Skip to main content

Increased CO2 modifies the carbon balance and the photosynthetic yield of two common Arctic brown seaweeds: Desmarestia aculeata and Alaria esculenta

Abstract

Ocean acidification affects with special intensity Arctic ecosystems, being marine photosynthetic organisms a primary target, although the consequences of this process in the carbon fluxes of Arctic algae are still unknown. The alteration of the cellular carbon balance due to physiological acclimation to an increased CO2 concentration (1300 ppm) in the common Arctic brown seaweeds Desmarestia aculeata and Alaria esculenta from Kongsfjorden (Svalbard) was analysed. Growth rate of D. aculeata was negatively affected by CO2 enrichment, while A. esculenta was positively affected, as a result of a different reorganization of the cellular carbon budget in both species. Desmarestia aculeata showed increased respiration, enhanced accumulation of storage biomolecules and elevated release of dissolved organic carbon, whereas A. esculenta showed decreased respiration and lower accumulation of storage biomolecules. Gross photosynthesis (measured both as O2 evolution and 14C fixation) was not affected in any of them, suggesting that photosynthesis was already saturated at normal CO2 conditions and did not participate in the acclimation response. However, electron transport rate changed in both species in opposite directions, indicating different energy requirements between treatments and species specificity. High CO2 levels also affected the N-metabolism, and 13C isotopic discrimination values from algal tissue pointed to a deactivation of carbon concentrating mechanisms. Since increased CO2 has the potential to modify physiological mechanisms in different ways in the species studied, it is expected that this may lead to changes in the Arctic seaweed community, which may propagate to the rest of the food web.

This is a preview of subscription content, access via your institution.

Fig. 1
Fig. 2
Fig. 3
Fig. 4
Fig. 5

References

  1. Amthor JS (1991) Respiration in a future, higher CO2 world. Plant Cell Environ 14:13–20

    CAS  Article  Google Scholar 

  2. Andría JR, Brun FG, Pérez-Lloréns JL, Vergara JJ (2001) Acclimation responses of Gracilaria sp. (Rhodophyta) and Enteromorpha intestinalis (Chlorophyta) to changes in the external inorganic carbon concentration. Bot Mar 44:361–370

    Article  Google Scholar 

  3. Axelsson L, Mercado J, Figueroa F (2000) Utilization of HCO3 at high pH by the brown macroalga Laminaria saccharina. Eur J Phycol 35:53–59

    Article  Google Scholar 

  4. Azcón-Bieto J, González-Meler M, Dougherty W, Drake B (1994) Acclimation of respiratory O2 uptake in green tissues of field-grown native species after long-term exposure to elevated atmospheric CO2. Plant Physiol 106:1163–1168

    Article  PubMed  PubMed Central  Google Scholar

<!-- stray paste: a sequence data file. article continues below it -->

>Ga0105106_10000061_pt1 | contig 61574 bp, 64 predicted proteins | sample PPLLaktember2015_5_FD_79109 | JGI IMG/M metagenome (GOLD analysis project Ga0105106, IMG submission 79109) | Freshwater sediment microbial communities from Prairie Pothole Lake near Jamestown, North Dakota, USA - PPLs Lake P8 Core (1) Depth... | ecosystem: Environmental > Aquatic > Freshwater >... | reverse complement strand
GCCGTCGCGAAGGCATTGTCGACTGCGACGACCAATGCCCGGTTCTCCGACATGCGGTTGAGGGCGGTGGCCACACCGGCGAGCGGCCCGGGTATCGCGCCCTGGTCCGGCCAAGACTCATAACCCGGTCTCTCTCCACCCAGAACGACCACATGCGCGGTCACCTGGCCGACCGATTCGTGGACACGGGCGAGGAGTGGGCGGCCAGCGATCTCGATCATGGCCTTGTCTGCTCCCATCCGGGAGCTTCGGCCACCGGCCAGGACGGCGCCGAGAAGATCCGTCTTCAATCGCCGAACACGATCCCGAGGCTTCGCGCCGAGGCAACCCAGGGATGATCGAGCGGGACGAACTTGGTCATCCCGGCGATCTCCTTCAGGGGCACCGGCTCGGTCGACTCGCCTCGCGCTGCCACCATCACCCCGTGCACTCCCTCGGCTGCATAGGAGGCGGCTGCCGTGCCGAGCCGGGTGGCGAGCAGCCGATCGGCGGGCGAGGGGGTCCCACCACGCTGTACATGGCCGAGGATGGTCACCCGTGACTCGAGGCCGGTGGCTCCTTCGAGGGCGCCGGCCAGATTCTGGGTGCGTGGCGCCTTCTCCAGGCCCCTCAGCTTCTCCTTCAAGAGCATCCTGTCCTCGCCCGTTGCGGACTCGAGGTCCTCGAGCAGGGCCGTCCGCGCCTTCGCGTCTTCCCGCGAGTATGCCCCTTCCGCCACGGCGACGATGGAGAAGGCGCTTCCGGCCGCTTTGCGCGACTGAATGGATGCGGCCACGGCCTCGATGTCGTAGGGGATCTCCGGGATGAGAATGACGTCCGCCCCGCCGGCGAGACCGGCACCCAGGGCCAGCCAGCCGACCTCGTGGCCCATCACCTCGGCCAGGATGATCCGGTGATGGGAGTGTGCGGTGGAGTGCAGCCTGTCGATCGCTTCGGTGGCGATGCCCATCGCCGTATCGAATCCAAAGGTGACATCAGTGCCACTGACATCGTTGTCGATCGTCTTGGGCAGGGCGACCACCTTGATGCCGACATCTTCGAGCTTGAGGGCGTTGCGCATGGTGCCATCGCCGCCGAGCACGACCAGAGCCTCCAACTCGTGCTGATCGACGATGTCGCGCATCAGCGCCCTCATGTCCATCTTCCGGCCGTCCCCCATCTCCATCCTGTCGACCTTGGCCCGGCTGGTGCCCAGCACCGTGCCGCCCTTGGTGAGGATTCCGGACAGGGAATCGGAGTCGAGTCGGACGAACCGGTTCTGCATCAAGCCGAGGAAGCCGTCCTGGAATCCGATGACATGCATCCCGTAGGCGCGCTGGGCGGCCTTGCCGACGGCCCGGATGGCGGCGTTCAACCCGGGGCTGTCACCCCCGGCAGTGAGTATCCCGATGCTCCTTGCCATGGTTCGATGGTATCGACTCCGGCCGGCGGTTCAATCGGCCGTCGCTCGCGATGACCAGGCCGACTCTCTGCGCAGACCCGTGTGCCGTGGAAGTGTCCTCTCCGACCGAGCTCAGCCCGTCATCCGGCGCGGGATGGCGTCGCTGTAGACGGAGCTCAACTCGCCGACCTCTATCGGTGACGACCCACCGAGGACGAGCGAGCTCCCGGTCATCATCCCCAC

5. Beer S, Larsson C, Poryan O, Axelsson L (2000) Photosynthetic rates of Ulva (Chlorophyta) measured by pulse amplitude modulated (PAM) fluorescence. Eur J Phycol 35:69–74

    Article  Google Scholar 

  6. Bischoff B, Wiencke C (1993) Temperature requirements for growth and survival of macroalgae from Disko Island (Greenland). Helgoländer Meeresunters 47:167–191

    Article  Google Scholar 

  7. Bold HC, Wynne MJ (1978) Introduction to the algae: structure and reproduction. Prentice-Hall, Inc., Englewood Cliffs

    Google Scholar 

  8. Borchard C, Engel A (2012) Organic matter exudation by Emiliania huxleyi under simulated future ocean conditions. Biogeosciences 9:3405–3423

    CAS  Article  Google Scholar 

  9. Brown DL, Tregunna EB (1967) Inhibition of respiration during photosynthesis by some algae. Can J Bot 45:1135–1143

    Article  Google Scholar 

  10. Bunce J, Caulfield F (1991) Reduced respiratory carbon dioxide efflux during growth at elevated carbon dioxide in three herbaceous perennial species. Ann Bot 67:325–330

    CAS  Google Scholar 

  11. Burkhardt S, Amoroso G, Riebesell U, Sültemeyer D (2001) CO2 and HCO3 uptake in marine diatoms acclimated to different CO2 concentrations. Limnol Oceanogr 46:1378–1391

    CAS  Article  Google Scholar 

  12. Chapman ARO, Lindley JE (1980) Seasonal growth of Laminaria solidungula in the high Arctic in relation to irradiance and dissolved nutrient concentration. Mar Biol 57:1–5

    CAS  Article  Google Scholar 

  13. Chen SW, Beardall J, Gao KS (2014) A red tide alga grown under ocean acidification up-regulates its tolerance to lower pH by increasing its photophysiological functions. Biogeosci Discuss 11:6303–6328

    Article  Google Scholar 

  14. Cornwall CE, Hepburn CD, Pritchard D, Currie KI, McGraw CM, Hunter KA, Hurd CL (2012) Carbon use strategies in macroalgae: differential responses to lowered pH and implications for ocean acidification. J Phycol 48:137–144

    CAS  Article  PubMed  Google Scholar 

  15. Davey PA, Hunt S, Hymus GJ, DeLucia EH, Drake BG, Karnosky DF, Long SP (2004) Respiratory oxygen uptake is not decreased by an instantaneous elevation of [CO2], but is increased with long-term growth in the field at elevated [CO2]. Plant Physiol 134:520–527

    CAS  Article  PubMed  PubMed Central  Google Scholar 

  16. Doney SC, Fabry VJ, Feely RA, Kleypas JA (2009) Ocean acidification: the other CO2 problem. Ann Rev Mar Sci 1:169–192

    Article  PubMed  Google Scholar 

  17. Eilers PHC, Peeters JCH (1988) A model for the relationship between light intensity and the rate of photosynthesis in phytoplankton. Ecol Model 42:199–215

    Article  Google Scholar